Earlier in 2022, the city of Las Vegas launched a digital twin of a seven-square-kilometre area of its downtown.
The twin receives real-time street-level data via the city’s 5G network and Internet of Things (IoT) sensors, through APIs which are connected to this twin and can be reviewed in real-time by software or operations managers in VR (eg. through a VR headset) or AR (eg. through AR glasses), and even assisted with AI. The manager can view, for example, how saturated parkings are in real-time, traffic conditions, fire safety, wind circulation, and lots of other useful data that helps manage a city more efficiently and safely. The city hopes this information will make dealing with emissions, traffic, parking, and other issues easier.
Las Vegas is not the only city in the United States experimenting with this type of technology. New York, Los Angeles, and Orlando are among some of the other cities that have implemented digital twins.
Meanwhile, Singapore is set to become the world’s biggest digital twin country. The Singaporean tech company that created the digital twin is also planning on launching a metaverse version of the country.
National Highways in the UK are working on a digital roads strategy that includes digital twins of some of England’s largest roads. Combined with live data from road sensors, the digital twins will be able to detect in real time when and where potholes and other maintenance issues happen.
According to National Highways, digital twins of England’s roads will reduce traffic jams, decrease the amount of time and money it takes to inspect roads and reduce emissions by 50%.
Digital twin technologies are also useful for building management and maintenance. A digital twin that replicates a building’s state in real-time can detect building errors, pinpoint trends, and test different scenarios, like how a cooling system would perform if there were more people in the building than usual.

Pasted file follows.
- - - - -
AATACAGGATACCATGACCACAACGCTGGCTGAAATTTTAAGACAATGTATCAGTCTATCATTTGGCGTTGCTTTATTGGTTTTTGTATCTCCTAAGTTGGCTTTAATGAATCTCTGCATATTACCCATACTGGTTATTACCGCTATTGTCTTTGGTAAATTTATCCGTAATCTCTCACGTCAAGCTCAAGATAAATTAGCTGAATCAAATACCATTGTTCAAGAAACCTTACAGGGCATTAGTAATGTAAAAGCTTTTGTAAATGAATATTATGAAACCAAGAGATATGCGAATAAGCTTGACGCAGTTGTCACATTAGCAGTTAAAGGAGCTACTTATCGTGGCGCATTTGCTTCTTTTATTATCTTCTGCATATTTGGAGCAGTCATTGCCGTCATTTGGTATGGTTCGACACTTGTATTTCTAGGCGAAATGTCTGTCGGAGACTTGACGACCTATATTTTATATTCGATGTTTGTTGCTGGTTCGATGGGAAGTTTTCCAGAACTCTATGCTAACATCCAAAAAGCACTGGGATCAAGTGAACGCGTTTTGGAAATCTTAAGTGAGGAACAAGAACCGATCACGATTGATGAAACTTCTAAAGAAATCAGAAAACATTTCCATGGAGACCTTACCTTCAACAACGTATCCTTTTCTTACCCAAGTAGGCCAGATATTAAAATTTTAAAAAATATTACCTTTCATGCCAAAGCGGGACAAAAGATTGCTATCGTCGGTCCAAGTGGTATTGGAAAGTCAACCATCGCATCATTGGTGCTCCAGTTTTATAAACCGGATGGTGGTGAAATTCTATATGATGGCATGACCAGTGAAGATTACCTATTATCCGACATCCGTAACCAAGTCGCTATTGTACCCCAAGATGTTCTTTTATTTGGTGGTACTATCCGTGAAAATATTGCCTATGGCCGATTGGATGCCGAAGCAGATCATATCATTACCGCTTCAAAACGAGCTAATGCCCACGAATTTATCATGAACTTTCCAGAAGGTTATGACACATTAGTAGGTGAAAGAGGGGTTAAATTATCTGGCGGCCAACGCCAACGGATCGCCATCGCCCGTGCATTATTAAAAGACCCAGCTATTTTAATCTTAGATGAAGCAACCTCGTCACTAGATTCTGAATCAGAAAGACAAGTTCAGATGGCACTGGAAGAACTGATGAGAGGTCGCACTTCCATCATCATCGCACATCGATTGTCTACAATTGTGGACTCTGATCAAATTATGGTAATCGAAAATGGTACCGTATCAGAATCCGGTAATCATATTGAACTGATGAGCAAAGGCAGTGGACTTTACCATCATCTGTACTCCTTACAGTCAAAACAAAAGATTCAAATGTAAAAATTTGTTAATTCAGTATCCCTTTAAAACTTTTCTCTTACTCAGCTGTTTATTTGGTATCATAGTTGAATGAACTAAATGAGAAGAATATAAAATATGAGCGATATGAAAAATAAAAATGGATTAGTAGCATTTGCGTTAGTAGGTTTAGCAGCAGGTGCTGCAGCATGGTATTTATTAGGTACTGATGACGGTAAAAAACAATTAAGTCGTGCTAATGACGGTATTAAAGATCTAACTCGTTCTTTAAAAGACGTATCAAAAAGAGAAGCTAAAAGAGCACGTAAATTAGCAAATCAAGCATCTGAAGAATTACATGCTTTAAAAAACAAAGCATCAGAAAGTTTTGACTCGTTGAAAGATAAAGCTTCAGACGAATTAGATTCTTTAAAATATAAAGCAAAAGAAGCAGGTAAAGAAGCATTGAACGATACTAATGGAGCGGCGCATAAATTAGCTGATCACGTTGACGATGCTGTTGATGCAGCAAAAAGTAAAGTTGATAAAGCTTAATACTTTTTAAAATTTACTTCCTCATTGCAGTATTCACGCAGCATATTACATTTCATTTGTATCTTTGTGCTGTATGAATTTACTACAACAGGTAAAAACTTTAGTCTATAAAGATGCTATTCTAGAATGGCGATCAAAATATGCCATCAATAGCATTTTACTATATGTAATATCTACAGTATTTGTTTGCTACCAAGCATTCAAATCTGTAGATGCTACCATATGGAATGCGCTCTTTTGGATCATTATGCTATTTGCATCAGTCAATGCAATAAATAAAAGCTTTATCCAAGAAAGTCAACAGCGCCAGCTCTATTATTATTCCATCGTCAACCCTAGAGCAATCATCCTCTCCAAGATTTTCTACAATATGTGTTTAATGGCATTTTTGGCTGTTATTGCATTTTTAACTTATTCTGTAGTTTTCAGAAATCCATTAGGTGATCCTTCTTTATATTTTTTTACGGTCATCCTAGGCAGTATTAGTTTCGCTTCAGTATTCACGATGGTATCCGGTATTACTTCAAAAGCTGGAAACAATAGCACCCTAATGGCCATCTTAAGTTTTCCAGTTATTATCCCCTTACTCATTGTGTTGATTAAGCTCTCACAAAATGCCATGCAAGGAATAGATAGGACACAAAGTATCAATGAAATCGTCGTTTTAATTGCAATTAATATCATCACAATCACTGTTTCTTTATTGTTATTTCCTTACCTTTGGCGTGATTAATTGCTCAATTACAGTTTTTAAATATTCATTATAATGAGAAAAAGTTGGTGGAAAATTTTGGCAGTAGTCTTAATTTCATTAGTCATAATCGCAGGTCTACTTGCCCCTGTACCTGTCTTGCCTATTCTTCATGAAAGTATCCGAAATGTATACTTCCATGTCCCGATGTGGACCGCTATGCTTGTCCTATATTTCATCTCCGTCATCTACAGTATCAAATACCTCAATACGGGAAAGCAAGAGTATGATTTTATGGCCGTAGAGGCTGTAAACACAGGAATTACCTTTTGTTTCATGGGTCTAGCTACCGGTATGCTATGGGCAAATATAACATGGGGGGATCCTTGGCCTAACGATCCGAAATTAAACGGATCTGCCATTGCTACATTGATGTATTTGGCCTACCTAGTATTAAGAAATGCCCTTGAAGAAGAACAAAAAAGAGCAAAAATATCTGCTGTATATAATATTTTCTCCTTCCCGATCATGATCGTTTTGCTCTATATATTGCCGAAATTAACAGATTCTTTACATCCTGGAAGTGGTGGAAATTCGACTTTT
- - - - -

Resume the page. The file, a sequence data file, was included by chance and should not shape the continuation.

The sports and entertainment arena in Los Angeles, SoFi Stadium, has a digital twin that helps with daily building management. Besides providing management with information on the current conditions of the building and facility equipment, the digital twin also simplifies game day operations by showing new staff, contractors, and vendors where exactly they’re supposed to be on the day.
Through the use of drones and robots, buildings and machinery can be scanned using AI technology to reveal any maintenance or repairs needed. EasyJet is one of the biggest companies already taking advantage of this technology. In 2015 the airline conducted a trial inspection of its Airbus A320 using a drone, which scanned the aircraft to find any damage which may require maintenance, using smart navigation and computer vision.
This approach can significantly reduce the money and resources spent carrying out inspections, leading to fewer flight delays and better safety for passengers.
In any business environment, it is not uncommon for a critical piece of equipment to break down and cause costly downtime.
At the energy services company Petrofac, the speed with which equipment is fixed depends on how quickly engineers can collect photographic evidence, send emails, and schedule calls with subject matter experts (SMEs) onshore.
To speed up this process, which can take hours and sometimes days, Petrofac partnered with Accenture to create a connected worker solution.
The solution equips engineers with wearable headsets that enable them to inspect equipment digitally, document issues autonomously, and send any relevant data SMEs needed to carry out diagnostics onshore.
The engineers can also use the hands-free headsets for over-the-shoulder SME support for inspections, routine maintenance, troubleshooting, and live repairs.
Not only did the connected worker solution improve efficiency, but it also increased safety and made knowledge transfer between engineers and SMEs easier.
On the other hand, the Toms River Municipal Utilities Authority in New Jersey uses digital twin technology and VR headsets to see the pipes that lay underground. This means workers don’t have to dig unnecessarily and potentially damage the infrastructure when doing maintenance.
As director for Toms River MUA Len Bundra explained, “Given a more dynamic situation—a car hits a telephone pole, the pole collapses onto the street—seven separate agencies are on scene, each viewing [its] own GIS utilities on separate devices. What I am trying to do is provide all field personnel with one common interface to see all underground utilities beneath their feet—[so] one shared vision via a shared interface.”